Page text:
This article originally provided by
The Charleston Gazette
October 15, 2004
Brent Benjamin raking in heaviest
By Paul J. Nyden
Coal company executives and lobbyists have long been major contributors to state political candidates. This year, coal is making major contributions again.
But today, most coal contributions are coming from Donald L. Blankenship and other Massey Energy executives, a handful of mine supply companies and the three Addington brothers.
Based in Kentucky, Larry, Robert and Bruce Addington have owned several coal companies, including Appalachian Fuels, Addington Enterprises Inc., Seven Peaks Mining and Horizon Natural Resources. The heaviest coal contributions are flowing into the coffers of Republican Brent Benjamin, who is running against Supreme Court Justice Warren McGraw for a seat on the state's highest court.
Blankenship, Massey's president, chairman and CEO, has written three different letters soliciting money for Benjamin.
Massey Energy may soon appeal to the state Supreme Court, asking it to review a $50 million verdict Hugh Caperton won in August 2002 in Boone Circuit Court stating that Massey illegally forced his coal companies out of business in Virginia. With interest, the verdict is now worth about $60 million.
This fall, donations from Massey, the Addingtons and coal supply company executives are also showing up for many Republicans in legislative races throughout the state.
Executives and political action committees from other coal companies - such as Arch Coal, Consol, Peabody Coal and the West Virginia Coal Association - have been making a small handful of contributions by comparison.
And in this fall's legislative contests, Massey and the Addingtons have donated tens of thousands of dollars to candidates who seem to have little, or no, chance of winning.
For example, Stephen L. Weaver, a Republican from Weston, is running against Senate President Pro Tempore William R. Sharpe Jr., D-Lewis. Sharpe was first elected to the state Senate in 1960.
Weaver reported receiving $7,650 in new contributions in his latest report filed with the secretary of state's office.
Of this total, $7,000 came from coal contributors, including $1,000 each from Blankenship; S.R. Smith, president of Mount Hope-based Raleigh Mine and Industrial Supply; Larry Addington of Catlettsburg, Ky.; and Chris Cline, president of Cline Resources in Beckley.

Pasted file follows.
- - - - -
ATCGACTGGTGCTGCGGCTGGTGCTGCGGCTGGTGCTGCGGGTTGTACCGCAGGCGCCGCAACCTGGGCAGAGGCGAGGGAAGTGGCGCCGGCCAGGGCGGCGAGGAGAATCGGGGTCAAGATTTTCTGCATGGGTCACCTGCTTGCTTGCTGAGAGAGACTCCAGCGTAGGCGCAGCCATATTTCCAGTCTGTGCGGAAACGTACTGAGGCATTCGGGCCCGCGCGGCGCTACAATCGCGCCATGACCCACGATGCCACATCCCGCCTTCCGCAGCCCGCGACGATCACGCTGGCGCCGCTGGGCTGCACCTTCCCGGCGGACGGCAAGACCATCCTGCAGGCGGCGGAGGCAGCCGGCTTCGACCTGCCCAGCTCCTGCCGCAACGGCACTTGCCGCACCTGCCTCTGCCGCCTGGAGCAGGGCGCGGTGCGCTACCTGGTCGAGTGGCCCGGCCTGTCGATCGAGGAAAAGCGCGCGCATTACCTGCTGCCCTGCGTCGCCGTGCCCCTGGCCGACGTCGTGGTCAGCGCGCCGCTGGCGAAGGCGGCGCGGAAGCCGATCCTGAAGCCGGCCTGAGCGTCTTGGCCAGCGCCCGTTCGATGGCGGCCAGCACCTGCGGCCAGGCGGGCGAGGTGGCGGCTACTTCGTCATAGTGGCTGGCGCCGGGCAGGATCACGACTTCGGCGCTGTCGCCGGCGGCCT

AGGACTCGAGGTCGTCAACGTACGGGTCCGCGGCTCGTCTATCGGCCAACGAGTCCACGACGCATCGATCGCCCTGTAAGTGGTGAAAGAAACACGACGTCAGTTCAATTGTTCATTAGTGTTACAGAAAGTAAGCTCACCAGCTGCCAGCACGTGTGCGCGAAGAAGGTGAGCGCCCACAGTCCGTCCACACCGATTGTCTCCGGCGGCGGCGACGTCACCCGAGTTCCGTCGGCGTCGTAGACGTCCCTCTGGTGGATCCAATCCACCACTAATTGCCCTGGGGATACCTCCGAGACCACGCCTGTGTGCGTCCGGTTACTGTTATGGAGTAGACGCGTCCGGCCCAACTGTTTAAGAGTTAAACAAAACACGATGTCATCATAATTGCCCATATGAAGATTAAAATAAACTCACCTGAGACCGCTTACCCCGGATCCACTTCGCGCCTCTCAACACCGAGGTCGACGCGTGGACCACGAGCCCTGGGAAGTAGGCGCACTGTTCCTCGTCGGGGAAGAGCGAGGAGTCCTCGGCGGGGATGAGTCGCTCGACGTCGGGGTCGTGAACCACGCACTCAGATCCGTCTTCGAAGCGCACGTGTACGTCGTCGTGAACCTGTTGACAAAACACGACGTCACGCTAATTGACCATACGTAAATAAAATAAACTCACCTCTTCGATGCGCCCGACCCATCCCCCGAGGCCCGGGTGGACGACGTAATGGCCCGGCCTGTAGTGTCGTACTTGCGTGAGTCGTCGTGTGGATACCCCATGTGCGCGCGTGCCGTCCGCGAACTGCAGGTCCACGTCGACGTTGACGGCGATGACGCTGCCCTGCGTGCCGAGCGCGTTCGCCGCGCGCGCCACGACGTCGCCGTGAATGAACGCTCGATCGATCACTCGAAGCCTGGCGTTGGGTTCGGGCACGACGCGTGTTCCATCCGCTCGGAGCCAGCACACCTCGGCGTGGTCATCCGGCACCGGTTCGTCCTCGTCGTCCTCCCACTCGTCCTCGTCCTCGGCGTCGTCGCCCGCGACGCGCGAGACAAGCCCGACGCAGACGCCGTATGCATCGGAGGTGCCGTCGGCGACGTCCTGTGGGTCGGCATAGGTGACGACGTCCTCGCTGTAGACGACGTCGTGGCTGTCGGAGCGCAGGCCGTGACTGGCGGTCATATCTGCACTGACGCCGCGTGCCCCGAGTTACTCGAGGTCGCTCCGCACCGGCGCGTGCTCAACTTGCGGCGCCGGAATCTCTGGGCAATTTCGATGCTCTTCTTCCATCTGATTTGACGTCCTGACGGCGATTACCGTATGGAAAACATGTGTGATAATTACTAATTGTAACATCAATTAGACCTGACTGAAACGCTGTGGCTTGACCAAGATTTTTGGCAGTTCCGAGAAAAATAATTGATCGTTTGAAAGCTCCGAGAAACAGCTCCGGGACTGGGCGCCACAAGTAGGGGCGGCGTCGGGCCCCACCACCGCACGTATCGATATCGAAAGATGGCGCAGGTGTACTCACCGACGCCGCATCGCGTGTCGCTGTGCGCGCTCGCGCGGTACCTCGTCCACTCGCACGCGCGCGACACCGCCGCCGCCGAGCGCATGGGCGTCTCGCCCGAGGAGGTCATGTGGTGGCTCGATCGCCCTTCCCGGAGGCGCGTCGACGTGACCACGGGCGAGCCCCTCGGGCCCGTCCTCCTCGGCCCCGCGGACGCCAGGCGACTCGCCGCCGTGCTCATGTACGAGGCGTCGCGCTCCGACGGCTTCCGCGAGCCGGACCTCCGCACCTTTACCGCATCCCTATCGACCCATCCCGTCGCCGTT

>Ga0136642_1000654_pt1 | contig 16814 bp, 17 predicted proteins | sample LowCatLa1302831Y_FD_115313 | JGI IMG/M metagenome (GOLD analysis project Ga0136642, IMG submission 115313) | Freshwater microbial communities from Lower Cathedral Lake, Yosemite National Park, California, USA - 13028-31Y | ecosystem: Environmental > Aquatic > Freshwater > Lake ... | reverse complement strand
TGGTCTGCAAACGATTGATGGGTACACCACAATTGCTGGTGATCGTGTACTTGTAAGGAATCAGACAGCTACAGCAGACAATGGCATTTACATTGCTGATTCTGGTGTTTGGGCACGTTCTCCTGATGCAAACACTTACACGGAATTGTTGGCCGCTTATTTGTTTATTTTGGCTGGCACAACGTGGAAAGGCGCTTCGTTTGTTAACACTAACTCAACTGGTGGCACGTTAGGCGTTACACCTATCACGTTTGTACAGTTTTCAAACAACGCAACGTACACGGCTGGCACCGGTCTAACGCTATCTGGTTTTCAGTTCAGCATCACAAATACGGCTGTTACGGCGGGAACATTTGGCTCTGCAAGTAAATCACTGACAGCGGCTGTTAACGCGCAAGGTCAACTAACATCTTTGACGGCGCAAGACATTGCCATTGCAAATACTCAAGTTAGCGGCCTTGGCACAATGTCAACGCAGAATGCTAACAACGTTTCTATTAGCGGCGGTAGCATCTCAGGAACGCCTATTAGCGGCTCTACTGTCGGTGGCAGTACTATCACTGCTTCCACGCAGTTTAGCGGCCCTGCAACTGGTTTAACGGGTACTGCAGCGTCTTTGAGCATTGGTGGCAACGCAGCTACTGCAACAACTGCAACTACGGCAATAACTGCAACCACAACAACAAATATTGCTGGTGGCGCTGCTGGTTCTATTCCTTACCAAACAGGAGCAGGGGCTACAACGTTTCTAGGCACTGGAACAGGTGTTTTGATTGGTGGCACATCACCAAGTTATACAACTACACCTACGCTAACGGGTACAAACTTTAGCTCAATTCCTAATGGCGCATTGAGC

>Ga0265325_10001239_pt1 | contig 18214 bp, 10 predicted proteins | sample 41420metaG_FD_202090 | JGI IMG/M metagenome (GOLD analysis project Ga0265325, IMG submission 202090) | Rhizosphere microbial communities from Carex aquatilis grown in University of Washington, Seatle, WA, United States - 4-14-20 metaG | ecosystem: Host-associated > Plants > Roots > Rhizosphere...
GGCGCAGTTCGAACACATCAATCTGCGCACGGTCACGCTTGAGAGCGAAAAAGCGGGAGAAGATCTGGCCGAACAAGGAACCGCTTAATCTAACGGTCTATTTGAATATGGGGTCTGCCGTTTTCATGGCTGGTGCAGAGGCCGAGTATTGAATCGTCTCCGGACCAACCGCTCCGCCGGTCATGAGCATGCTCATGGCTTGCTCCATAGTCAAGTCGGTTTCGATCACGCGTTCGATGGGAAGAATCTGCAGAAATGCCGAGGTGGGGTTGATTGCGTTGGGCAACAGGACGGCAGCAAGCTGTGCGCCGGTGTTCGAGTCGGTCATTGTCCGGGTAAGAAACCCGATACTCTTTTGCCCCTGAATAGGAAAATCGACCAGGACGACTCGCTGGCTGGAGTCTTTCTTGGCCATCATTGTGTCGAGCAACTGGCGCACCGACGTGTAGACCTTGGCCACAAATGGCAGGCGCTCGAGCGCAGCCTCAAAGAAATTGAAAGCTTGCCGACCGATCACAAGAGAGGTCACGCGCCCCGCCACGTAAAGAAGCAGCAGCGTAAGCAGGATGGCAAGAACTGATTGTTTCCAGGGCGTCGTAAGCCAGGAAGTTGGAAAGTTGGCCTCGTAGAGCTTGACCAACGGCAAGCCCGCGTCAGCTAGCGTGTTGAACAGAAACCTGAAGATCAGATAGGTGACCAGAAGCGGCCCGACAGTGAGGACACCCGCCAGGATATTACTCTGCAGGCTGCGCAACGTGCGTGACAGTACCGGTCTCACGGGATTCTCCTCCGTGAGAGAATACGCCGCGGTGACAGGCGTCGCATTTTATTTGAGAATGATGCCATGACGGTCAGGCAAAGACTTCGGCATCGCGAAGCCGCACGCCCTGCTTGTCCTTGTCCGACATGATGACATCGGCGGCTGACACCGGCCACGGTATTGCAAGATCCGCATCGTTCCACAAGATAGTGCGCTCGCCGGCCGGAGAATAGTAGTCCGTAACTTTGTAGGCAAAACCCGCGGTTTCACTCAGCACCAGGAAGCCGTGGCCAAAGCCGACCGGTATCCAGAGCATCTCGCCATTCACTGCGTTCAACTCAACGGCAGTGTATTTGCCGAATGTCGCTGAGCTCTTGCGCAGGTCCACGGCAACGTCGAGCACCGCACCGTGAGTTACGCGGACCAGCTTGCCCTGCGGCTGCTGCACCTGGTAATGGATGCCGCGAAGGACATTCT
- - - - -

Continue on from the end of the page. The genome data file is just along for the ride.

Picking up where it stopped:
Sharpe said coal companies have often contributed to his campaigns and continue to do to. "But today, there is a split in the Coal Association," he said.
J. B. Parker, a political consultant who works out of Charleston and Weston, said the coal industry is "operating as a 527 basically, but with no accountability," referring to so-called "527 groups" that can raise unlimited money for issue advertising, but cannot officially support any candidate.
"They may not be acting in concert on a daily basis, but it is a concerted effort from all the moneyed interests in the state to get rid of every Democrat they can," said Parker. "They are going to lose friends in the Democratic Party."
Perhaps the best-known 527 group in a West Virginia state election this year is And For the Sake of the Kids, a group opposing the re-election of Supreme Court Justice Warren McGraw. That group has already spent more than $1 million on television ads attacking McGraw.
- advertisement- According to records released Thursday, the group has spent about $2.4 million on advertisements. Blankenship has contributed about $1.7 million to the group.
Other pre-general election campaign finance reports show the following:
Stephen L. Hall, a Huntington Republican, is running against Senate Education Chairman Robert H. Plymale, D-Cabell. Plymale has worked for James "Buck" Harless, a major coal operator and timber owner based in Mingo County. Of the $9,800 in contributions Hall reported, $9,500 came from coal and mine supply company executives, including $1,000 each from Blankenship and Smith. Hall also got $1,000 apiece from Charles A. Nelson and William H. Nelson III, who head Nelson Brothers, a Birmingham, Ala., company that sells explosives and other chemicals to coal operators.